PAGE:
Now log in to Google Contacts in your browser. It’s best to use a fresh Google account that has no previously saved contacts to avoid a mix-up. When you’re signed in, click the Import button in the left pane and hit Select file in the pop-up. Find the .vcf file you exported from iCloud, select it, and click Import.
Google Contacts will take a few seconds to import all of your contacts. Once it’s done, all imported contacts will be neatly sorted in a label in the left pane. It usually reads: “Imported on DATE.” With all contacts imported, select Merge & fix in the left pane, which is below the Frequently contacted button.
This will show all the duplicates and let you merge them, too. If it shows no suggestions, refresh the page once to make it work. Review to see if it shows all duplicate contacts, and then click Merge all. Finally, click the Contacts button in the left pane and check if all contacts have been merged.
Now it’s time to export these merged contacts. Press Control+A on Windows or Command+A on Mac to select all contacts and click the three dots icon below the search bar at the top. Select Export. In the pop-up, choose vCard under Export as and click Export. Now save this file somewhere safe on your computer.
Let’s bring these fixed contacts back to iCloud, shall we? Return to iCloud contacts in any browser, hit the gear icon in the bottom-left, and click Select All. You can click the gear icon again and click Delete to remove all of your contacts from iCloud.
Once that is done, hit the gear icon in iCloud contacts again, and select Import vCard. Now import the contacts file you just exported from Google Contacts. This will fix all your duplicate contacts on iCloud.
For those who don’t have access to a computer, there is an iPhone app that will delete all duplicate contacts quickly. It would’ve been a lot better if the Contacts app on iPhone could do the job, but sadly that’s not yet possible in the timeline we live in.
That’s why we’re going to use a third-party app to complete the task quickly. I checked out a lot of apps that let you delete duplicate contacts, but most of them appeared to be too expensive or had unclear (or alarming) privacy policies. Fortunately, Duplicate Contacts Fixer is inexpensive, and its App Store page suggests it doesn’t collect any data, so that’s the app we’re going to use.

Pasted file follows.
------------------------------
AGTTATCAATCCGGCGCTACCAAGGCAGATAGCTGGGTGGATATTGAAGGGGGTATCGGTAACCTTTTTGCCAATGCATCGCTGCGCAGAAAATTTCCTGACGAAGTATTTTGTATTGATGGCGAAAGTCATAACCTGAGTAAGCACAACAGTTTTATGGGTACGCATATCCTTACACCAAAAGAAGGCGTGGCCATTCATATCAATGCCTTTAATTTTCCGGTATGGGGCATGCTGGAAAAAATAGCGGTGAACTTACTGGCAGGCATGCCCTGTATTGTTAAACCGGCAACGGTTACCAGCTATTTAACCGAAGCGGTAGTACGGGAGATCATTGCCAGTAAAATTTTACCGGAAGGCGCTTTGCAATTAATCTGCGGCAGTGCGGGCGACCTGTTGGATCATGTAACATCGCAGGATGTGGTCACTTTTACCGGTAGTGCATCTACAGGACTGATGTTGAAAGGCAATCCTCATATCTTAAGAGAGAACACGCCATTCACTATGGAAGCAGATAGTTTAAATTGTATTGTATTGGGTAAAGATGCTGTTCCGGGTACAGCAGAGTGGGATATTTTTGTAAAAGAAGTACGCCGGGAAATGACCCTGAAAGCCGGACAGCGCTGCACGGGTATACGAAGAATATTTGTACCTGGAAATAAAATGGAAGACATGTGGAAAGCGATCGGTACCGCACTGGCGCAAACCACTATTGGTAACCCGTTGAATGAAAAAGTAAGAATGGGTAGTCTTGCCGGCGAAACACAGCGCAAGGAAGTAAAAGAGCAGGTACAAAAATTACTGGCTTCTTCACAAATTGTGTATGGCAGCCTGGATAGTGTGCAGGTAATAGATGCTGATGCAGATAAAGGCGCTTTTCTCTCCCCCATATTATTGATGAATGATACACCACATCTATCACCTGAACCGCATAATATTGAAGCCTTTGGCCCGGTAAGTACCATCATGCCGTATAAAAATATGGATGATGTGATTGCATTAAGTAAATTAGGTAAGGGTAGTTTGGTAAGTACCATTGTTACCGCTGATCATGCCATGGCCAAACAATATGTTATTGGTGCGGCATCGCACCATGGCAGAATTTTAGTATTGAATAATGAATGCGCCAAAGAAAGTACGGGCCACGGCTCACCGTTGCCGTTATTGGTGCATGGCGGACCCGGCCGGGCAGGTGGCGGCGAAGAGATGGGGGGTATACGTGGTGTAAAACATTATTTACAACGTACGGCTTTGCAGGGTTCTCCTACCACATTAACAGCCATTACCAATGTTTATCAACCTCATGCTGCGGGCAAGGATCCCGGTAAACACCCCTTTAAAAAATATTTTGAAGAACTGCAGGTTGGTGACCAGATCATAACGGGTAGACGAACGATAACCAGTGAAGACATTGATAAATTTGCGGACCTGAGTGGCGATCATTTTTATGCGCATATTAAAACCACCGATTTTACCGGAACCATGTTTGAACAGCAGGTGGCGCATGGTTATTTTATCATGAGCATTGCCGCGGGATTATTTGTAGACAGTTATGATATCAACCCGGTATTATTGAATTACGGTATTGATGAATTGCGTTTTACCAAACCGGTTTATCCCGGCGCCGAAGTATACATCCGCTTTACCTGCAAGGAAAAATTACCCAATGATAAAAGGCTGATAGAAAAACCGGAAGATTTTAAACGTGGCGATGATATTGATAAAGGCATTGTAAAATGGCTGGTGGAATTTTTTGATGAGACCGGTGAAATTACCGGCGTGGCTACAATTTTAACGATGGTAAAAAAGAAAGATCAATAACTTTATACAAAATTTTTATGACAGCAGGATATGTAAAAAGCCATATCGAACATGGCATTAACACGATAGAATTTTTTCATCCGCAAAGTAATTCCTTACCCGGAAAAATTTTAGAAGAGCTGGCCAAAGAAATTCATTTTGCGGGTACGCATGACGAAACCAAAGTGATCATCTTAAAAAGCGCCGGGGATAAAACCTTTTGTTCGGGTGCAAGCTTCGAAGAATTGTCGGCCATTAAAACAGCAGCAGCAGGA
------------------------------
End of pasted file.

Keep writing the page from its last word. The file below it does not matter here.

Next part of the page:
Follow these steps:
- Download Duplicate Contacts Fixer and open the app.
- Give it access to your contacts, when the app asks for it.
- You can delete three duplicate contacts for free. The “pro” upgrade costs $3 per year. (I’ll show you how to make sure it doesn’t auto-renew the subscription.)
- With the Pro upgrade purchased, the app will prompt you to back up your contacts in a .vcf file. Tap Yes and save the file anywhere on your iPhone (such as a folder in iCloud Drive).
- Now tap Find Duplicates on the app’s home screen.
- A few seconds later, the app will show you how many duplicate contacts are on your phone. You can then tap Delete Duplicates.
- The app will delete all the duplicate iCloud contacts from your phone.
- Finally, it’s time to stop the subscription from auto-renewing. Open the App Store and tap the profile icon on the top-right.
- Select Subscriptions > Duplicate Contacts Fixer.
- Tap Cancel Subscription and confirm it when a pop-up asks you to do so. You’ll still be able to use the app’s features for a year after cancelling the auto-renewal.
With that done, you should also check out how to move all your photos from iCloud to Google Photos.